An employee of the Swedish Migration Board was demoted for expressing pro-Israel views on his blog. Lennart Eriksson has worked for the Board over the past 21 years and expressed views in support of Israel on his blog and condemned a counsel for the Board for terming Hamas as a “liberation movement.” His supervisor, Eugene Palmer, said, “of course everyone has a right to any opinion. However, when holding an upper-level management position at the Migration Board, one must be careful how one chooses to express private opinions in a public fashion.” Staffan Opitz, representing the Migration Board at a hearing in a court, termed Hamas as a “liberation movement.”
The issue is not whether or not Hamas is or is not a “liberation movement” since people from various perspectives hold differing views about Hamas. A statement by the Migration Board terming Hamas to be such a movement certainly raises questions about its own neutrality. A member of Parliament, Annelie Enochson points out the Migration Board stand contradicts the foreign policy of the Swedish government. Should leaders of the Migration Board be demoted?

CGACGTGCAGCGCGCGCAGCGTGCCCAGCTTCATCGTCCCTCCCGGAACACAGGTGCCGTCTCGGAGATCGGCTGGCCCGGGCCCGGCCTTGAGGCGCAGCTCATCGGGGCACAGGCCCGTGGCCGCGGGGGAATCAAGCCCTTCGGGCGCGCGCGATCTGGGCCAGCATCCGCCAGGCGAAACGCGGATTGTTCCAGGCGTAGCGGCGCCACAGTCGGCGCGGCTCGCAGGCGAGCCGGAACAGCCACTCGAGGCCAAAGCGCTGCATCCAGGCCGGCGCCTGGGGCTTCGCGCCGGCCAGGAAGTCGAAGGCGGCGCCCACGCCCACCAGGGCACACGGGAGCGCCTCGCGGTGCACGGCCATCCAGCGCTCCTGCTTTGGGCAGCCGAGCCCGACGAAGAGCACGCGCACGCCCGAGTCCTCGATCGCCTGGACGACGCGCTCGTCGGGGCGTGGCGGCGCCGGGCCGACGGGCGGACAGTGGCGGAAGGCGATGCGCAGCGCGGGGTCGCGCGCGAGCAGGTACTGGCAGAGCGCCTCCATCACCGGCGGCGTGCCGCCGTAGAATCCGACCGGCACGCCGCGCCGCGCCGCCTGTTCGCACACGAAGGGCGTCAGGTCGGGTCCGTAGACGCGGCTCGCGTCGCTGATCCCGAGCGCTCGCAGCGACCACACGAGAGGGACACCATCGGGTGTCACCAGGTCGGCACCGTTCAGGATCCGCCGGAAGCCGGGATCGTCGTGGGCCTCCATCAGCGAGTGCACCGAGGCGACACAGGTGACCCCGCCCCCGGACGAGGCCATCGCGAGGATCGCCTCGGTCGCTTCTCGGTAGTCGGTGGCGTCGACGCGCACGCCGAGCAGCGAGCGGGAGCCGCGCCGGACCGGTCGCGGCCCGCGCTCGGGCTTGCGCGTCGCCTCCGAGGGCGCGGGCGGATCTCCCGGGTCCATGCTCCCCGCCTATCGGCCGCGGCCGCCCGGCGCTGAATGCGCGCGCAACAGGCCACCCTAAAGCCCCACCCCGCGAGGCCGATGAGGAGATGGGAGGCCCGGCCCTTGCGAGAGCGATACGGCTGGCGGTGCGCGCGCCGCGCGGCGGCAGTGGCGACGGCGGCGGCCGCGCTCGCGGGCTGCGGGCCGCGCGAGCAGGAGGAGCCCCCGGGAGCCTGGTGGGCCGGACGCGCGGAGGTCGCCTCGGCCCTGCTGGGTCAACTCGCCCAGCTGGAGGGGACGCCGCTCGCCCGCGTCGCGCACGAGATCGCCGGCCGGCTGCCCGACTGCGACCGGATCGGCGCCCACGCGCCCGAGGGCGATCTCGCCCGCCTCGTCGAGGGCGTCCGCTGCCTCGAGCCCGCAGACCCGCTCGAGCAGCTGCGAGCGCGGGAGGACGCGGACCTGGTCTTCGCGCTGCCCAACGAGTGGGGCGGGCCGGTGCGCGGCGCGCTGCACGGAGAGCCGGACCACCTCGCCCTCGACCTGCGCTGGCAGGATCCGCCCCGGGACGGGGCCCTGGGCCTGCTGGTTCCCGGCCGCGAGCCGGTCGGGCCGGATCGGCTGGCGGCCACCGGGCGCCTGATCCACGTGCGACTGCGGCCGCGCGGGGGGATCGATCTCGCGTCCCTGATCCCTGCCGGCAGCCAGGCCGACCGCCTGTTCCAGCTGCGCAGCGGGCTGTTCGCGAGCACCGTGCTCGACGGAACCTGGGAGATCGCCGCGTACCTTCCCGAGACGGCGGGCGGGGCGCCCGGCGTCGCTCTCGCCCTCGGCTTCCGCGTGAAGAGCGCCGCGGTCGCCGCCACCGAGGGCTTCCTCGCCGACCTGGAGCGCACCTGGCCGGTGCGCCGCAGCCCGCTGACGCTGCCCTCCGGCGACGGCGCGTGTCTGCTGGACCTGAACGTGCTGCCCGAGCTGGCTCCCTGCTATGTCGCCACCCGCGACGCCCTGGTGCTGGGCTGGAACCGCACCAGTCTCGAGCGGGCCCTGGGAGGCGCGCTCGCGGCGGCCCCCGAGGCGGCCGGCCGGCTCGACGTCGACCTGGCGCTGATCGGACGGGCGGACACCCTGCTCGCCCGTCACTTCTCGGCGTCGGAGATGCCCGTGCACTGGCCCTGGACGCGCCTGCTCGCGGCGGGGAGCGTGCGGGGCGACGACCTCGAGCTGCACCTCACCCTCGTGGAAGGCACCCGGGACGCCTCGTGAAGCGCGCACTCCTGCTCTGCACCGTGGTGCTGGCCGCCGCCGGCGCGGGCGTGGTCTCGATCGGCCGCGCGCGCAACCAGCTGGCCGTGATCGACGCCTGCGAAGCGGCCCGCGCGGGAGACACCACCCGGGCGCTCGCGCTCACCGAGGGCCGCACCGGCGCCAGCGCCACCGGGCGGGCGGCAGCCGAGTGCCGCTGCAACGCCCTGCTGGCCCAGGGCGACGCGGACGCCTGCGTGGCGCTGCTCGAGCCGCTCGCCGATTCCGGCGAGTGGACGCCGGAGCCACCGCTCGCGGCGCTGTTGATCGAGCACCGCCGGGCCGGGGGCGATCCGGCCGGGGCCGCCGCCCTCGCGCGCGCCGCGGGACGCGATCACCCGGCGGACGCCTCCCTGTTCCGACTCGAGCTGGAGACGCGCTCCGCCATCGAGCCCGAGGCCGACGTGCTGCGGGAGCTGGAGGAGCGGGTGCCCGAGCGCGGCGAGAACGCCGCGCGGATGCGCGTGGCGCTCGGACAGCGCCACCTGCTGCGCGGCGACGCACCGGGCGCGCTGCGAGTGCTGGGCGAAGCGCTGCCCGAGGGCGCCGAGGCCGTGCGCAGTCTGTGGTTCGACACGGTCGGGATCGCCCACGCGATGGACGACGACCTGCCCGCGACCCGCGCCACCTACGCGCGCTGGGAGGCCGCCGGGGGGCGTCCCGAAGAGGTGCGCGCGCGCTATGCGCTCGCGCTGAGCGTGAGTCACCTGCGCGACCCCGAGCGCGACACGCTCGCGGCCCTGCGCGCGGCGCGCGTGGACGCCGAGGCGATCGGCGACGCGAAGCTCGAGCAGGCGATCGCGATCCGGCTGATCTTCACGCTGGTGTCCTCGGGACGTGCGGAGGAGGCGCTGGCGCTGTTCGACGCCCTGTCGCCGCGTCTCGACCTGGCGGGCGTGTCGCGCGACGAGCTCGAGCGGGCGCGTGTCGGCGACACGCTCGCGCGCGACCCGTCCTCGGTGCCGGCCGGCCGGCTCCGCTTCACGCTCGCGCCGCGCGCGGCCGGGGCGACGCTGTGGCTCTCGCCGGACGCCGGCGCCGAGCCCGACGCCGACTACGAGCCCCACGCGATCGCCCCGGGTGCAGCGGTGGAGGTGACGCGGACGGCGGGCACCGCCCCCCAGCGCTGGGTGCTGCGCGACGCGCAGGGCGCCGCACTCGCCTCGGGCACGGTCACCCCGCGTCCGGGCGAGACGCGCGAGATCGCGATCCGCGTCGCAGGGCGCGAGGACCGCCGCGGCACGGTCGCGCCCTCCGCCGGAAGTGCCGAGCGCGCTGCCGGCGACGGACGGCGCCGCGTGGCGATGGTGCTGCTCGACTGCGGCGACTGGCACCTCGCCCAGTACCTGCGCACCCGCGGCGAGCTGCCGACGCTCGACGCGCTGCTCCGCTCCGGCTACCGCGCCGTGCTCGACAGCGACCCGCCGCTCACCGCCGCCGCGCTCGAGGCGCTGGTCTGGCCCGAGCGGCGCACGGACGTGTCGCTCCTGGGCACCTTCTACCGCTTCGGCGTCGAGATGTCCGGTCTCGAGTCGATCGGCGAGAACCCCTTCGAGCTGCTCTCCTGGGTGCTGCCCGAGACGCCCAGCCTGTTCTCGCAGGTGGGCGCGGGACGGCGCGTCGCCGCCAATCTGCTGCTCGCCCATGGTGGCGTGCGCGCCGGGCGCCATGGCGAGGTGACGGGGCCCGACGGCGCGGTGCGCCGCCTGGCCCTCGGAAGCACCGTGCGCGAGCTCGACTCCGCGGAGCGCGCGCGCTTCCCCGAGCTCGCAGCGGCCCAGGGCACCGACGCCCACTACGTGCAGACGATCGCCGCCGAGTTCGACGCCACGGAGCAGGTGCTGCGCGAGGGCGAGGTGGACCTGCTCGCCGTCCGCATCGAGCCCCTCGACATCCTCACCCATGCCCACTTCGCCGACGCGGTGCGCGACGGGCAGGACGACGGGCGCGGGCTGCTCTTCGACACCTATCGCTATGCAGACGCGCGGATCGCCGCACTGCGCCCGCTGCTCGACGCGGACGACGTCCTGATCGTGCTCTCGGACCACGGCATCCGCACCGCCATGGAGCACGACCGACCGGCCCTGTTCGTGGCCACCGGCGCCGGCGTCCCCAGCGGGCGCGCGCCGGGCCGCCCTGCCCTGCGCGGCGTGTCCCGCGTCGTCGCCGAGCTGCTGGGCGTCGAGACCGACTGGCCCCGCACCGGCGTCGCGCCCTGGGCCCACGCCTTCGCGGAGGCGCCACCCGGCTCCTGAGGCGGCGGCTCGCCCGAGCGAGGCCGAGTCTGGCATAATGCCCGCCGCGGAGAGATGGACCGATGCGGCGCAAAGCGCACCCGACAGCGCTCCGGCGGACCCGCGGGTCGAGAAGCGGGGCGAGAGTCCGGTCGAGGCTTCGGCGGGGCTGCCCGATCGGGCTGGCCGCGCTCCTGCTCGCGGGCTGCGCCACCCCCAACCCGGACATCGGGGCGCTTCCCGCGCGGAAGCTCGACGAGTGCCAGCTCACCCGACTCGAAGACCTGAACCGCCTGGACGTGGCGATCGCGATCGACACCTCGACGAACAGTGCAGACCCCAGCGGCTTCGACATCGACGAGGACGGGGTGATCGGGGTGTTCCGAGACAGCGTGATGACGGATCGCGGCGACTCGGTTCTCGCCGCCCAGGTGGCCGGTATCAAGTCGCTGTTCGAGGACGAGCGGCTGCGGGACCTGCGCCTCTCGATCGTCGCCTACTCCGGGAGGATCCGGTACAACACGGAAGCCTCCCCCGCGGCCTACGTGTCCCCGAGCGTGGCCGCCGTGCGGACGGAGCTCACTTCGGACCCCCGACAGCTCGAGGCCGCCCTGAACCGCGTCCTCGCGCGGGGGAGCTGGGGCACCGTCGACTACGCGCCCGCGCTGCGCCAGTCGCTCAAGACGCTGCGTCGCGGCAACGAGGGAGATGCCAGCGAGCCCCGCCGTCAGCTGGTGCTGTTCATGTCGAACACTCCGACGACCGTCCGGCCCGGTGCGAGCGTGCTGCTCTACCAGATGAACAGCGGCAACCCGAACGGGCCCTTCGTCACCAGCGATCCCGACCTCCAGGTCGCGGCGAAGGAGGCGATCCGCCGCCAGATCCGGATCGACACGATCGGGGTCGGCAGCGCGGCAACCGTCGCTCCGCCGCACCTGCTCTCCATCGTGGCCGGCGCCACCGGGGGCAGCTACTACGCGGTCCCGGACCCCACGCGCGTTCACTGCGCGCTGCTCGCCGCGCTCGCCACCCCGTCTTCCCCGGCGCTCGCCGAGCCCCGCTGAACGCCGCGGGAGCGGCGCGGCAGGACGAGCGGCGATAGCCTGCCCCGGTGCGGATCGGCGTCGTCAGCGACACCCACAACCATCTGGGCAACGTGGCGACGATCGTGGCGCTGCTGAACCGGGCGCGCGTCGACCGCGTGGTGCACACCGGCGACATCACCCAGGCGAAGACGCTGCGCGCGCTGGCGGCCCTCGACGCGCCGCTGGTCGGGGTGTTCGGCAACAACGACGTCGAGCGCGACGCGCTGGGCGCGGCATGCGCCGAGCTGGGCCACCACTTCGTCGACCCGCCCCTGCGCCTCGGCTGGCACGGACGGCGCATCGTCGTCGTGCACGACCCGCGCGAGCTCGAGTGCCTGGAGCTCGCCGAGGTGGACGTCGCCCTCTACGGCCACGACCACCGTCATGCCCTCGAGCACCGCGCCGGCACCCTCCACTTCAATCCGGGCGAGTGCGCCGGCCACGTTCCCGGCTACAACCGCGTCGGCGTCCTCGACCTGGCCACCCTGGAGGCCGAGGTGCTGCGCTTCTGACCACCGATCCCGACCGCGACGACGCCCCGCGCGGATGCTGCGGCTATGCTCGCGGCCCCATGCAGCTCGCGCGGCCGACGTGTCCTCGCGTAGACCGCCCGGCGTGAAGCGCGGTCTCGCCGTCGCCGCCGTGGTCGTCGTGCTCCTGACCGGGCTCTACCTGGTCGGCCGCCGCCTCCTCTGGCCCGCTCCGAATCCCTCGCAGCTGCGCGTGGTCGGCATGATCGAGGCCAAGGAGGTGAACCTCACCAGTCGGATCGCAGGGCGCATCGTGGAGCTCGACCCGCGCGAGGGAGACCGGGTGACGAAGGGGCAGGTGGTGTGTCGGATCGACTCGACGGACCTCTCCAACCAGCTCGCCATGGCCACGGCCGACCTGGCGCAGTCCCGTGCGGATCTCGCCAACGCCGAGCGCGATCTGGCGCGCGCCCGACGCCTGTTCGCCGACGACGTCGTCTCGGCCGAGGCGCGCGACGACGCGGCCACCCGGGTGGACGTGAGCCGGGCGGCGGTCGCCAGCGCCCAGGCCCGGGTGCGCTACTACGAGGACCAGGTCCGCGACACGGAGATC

Hamas is many things to many people. Certainly, Mr. Eriksson has a right to express his opinion just as the Migration Board has a right to take a stand. The only issue is does the Migration Board have any evidence the pro-Israel bias of Mr. Eriksson resulted in personal views leading to the denial of the rights of a person seeking a judgment from the Migration Board? Actions determine free speech, not free speech.
Although Sweden has done an outstanding jobs in accepting Iraq immigration, the Swedish Migration Board has a rather unusual concept of what is happening in Iraq. It turned down the application for political asylum from an 51 year-old Iraqi on ground the armed militias and terrorist groups in Iraq were not engaged in a full blown war against the government. It also cited recent American figures claiming the “surge” had led to a reduction in the number of deaths in Baghdad. The man, a Shiite, refused to take part in Shiite violence against Sunnis and was threatened with death. The Court decided since he was a Shiite and that group is the largest religious group in Iraq, the man belongs to a dominant religious faction!
Perhaps, the Swedish Migration Board might wish to hold future hearings in Baghdad concerning applications for asylum from Iraqis.Do any of these people read a newspaper?
Posted in Human Rights, Iraq, Iraq War, Multicultural, Muslims, Peace, Politics, War, World News
Tagged Iraq, Migration Board, Shiites, Sweden